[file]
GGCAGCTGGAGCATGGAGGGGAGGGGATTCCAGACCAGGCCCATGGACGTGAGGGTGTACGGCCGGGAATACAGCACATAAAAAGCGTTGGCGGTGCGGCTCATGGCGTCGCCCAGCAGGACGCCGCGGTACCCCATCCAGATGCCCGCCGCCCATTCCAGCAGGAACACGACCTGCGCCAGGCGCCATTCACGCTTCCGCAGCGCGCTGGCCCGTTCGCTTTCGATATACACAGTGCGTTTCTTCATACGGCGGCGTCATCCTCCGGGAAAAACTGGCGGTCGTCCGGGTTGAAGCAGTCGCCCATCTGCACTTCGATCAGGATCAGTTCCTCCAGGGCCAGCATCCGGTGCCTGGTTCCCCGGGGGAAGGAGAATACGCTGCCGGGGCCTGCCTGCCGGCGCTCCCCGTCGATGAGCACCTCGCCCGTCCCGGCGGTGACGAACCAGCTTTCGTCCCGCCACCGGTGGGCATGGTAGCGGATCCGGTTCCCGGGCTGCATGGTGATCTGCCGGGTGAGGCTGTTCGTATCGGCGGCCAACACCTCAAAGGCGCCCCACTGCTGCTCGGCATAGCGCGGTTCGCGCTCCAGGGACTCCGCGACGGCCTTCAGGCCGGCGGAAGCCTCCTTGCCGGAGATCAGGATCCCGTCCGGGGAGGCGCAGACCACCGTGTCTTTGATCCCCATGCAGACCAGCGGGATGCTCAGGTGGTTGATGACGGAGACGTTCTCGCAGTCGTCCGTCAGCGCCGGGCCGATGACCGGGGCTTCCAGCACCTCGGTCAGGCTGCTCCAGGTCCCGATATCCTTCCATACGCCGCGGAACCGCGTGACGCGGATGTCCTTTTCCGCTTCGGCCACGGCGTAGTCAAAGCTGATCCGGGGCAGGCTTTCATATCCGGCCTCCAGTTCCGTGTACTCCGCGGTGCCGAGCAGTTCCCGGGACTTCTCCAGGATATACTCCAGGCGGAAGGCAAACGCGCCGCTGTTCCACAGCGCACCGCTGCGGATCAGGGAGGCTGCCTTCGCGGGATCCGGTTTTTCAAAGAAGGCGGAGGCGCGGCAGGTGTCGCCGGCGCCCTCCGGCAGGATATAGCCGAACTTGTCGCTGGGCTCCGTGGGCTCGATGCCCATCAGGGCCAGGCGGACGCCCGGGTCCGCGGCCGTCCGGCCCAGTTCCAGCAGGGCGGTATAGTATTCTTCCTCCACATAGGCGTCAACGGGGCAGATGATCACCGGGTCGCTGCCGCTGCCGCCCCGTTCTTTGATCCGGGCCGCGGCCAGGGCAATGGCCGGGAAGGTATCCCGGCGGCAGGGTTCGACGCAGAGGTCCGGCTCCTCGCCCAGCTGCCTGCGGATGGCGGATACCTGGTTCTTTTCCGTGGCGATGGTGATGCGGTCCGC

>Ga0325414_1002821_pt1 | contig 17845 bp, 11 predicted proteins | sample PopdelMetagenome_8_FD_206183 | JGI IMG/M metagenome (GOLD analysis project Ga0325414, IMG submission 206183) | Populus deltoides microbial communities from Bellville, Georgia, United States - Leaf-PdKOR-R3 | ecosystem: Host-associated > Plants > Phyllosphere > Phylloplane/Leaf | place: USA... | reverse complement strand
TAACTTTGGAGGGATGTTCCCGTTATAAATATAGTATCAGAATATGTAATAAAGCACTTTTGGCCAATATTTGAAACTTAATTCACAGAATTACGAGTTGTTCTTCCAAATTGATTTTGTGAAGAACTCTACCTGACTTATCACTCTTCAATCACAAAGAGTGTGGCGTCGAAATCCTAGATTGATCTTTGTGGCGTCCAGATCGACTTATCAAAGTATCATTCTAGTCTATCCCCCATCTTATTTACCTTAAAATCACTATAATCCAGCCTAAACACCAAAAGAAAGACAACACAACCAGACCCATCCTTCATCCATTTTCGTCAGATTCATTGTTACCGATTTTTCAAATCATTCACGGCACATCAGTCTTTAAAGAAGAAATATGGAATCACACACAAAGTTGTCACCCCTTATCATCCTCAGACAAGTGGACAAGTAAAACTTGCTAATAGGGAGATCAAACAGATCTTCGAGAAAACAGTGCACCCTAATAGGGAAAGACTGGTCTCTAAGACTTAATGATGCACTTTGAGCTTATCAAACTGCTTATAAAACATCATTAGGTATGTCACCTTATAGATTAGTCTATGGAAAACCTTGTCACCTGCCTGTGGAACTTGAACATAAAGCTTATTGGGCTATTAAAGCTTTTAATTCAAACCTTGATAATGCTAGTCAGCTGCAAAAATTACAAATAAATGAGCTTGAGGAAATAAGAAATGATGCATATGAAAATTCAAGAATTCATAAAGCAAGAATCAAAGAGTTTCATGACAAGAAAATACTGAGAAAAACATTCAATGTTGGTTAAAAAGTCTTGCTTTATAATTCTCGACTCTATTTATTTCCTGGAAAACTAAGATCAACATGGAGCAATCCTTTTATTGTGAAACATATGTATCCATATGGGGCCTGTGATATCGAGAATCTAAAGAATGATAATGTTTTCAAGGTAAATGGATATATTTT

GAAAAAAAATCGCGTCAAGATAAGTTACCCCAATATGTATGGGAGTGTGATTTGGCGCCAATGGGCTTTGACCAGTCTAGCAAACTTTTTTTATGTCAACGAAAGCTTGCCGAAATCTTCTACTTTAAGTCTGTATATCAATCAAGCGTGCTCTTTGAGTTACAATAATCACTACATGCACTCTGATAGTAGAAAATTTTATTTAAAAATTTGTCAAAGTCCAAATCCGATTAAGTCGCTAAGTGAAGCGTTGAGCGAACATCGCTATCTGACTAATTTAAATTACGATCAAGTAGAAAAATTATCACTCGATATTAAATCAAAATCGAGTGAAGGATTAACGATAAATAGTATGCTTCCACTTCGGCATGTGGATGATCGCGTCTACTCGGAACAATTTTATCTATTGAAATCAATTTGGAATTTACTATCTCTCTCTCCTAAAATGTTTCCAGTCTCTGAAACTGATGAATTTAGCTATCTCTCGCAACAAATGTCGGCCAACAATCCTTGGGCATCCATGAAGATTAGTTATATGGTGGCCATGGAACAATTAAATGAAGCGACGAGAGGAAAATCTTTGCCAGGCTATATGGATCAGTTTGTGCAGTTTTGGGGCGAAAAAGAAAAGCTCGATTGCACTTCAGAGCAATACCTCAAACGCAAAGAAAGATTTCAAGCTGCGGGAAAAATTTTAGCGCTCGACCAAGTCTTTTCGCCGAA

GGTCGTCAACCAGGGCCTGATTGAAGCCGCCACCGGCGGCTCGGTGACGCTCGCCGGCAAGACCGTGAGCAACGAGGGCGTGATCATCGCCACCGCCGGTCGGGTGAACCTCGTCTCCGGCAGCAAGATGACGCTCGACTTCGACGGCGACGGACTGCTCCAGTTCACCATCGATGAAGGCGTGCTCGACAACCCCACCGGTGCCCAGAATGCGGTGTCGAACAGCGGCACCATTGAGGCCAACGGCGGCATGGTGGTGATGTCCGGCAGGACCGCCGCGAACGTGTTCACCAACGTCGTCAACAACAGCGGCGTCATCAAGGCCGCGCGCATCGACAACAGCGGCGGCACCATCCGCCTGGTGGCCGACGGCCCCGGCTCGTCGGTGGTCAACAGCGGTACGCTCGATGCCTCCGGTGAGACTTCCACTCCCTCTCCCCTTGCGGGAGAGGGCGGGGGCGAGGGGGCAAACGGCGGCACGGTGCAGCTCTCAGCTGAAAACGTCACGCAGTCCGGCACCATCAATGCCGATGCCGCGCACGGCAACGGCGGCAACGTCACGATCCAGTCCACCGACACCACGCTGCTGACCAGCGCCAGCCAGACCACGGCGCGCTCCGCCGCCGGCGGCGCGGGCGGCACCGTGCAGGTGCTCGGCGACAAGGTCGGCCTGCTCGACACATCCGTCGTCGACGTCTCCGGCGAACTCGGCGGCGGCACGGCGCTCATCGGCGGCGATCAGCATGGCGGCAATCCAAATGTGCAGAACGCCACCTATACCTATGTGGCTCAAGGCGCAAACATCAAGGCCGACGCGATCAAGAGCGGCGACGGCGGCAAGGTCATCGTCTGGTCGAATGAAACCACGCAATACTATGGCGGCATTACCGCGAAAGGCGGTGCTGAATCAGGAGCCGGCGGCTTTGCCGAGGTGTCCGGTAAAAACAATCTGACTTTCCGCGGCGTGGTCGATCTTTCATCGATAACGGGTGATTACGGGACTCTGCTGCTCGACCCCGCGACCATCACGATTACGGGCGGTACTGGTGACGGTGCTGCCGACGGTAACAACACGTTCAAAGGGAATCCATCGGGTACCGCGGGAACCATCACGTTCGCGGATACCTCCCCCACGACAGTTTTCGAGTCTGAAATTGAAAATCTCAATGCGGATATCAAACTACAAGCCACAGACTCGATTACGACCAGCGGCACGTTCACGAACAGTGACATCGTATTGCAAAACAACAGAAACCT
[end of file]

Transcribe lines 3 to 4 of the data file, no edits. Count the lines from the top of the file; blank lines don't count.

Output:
TAACTTTGGAGGGATGTTCCCGTTATAAATATAGTATCAGAATATGTAATAAAGCACTTTTGGCCAATATTTGAAACTTAATTCACAGAATTACGAGTTGTTCTTCCAAATTGATTTTGTGAAGAACTCTACCTGACTTATCACTCTTCAATCACAAAGAGTGTGGCGTCGAAATCCTAGATTGATCTTTGTGGCGTCCAGATCGACTTATCAAAGTATCATTCTAGTCTATCCCCCATCTTATTTACCTTAAAATCACTATAATCCAGCCTAAACACCAAAAGAAAGACAACACAACCAGACCCATCCTTCATCCATTTTCGTCAGATTCATTGTTACCGATTTTTCAAATCATTCACGGCACATCAGTCTTTAAAGAAGAAATATGGAATCACACACAAAGTTGTCACCCCTTATCATCCTCAGACAAGTGGACAAGTAAAACTTGCTAATAGGGAGATCAAACAGATCTTCGAGAAAACAGTGCACCCTAATAGGGAAAGACTGGTCTCTAAGACTTAATGATGCACTTTGAGCTTATCAAACTGCTTATAAAACATCATTAGGTATGTCACCTTATAGATTAGTCTATGGAAAACCTTGTCACCTGCCTGTGGAACTTGAACATAAAGCTTATTGGGCTATTAAAGCTTTTAATTCAAACCTTGATAATGCTAGTCAGCTGCAAAAATTACAAATAAATGAGCTTGAGGAAATAAGAAATGATGCATATGAAAATTCAAGAATTCATAAAGCAAGAATCAAAGAGTTTCATGACAAGAAAATACTGAGAAAAACATTCAATGTTGGTTAAAAAGTCTTGCTTTATAATTCTCGACTCTATTTATTTCCTGGAAAACTAAGATCAACATGGAGCAATCCTTTTATTGTGAAACATATGTATCCATATGGGGCCTGTGATATCGAGAATCTAAAGAATGATAATGTTTTCAAGGTAAATGGATATATTTT

GAAAAAAAATCGCGTCAAGATAAGTTACCCCAATATGTATGGGAGTGTGATTTGGCGCCAATGGGCTTTGACCAGTCTAGCAAACTTTTTTTATGTCAACGAAAGCTTGCCGAAATCTTCTACTTTAAGTCTGTATATCAATCAAGCGTGCTCTTTGAGTTACAATAATCACTACATGCACTCTGATAGTAGAAAATTTTATTTAAAAATTTGTCAAAGTCCAAATCCGATTAAGTCGCTAAGTGAAGCGTTGAGCGAACATCGCTATCTGACTAATTTAAATTACGATCAAGTAGAAAAATTATCACTCGATATTAAATCAAAATCGAGTGAAGGATTAACGATAAATAGTATGCTTCCACTTCGGCATGTGGATGATCGCGTCTACTCGGAACAATTTTATCTATTGAAATCAATTTGGAATTTACTATCTCTCTCTCCTAAAATGTTTCCAGTCTCTGAAACTGATGAATTTAGCTATCTCTCGCAACAAATGTCGGCCAACAATCCTTGGGCATCCATGAAGATTAGTTATATGGTGGCCATGGAACAATTAAATGAAGCGACGAGAGGAAAATCTTTGCCAGGCTATATGGATCAGTTTGTGCAGTTTTGGGGCGAAAAAGAAAAGCTCGATTGCACTTCAGAGCAATACCTCAAACGCAAAGAAAGATTTCAAGCTGCGGGAAAAATTTTAGCGCTCGACCAAGTCTTTTCGCCGAA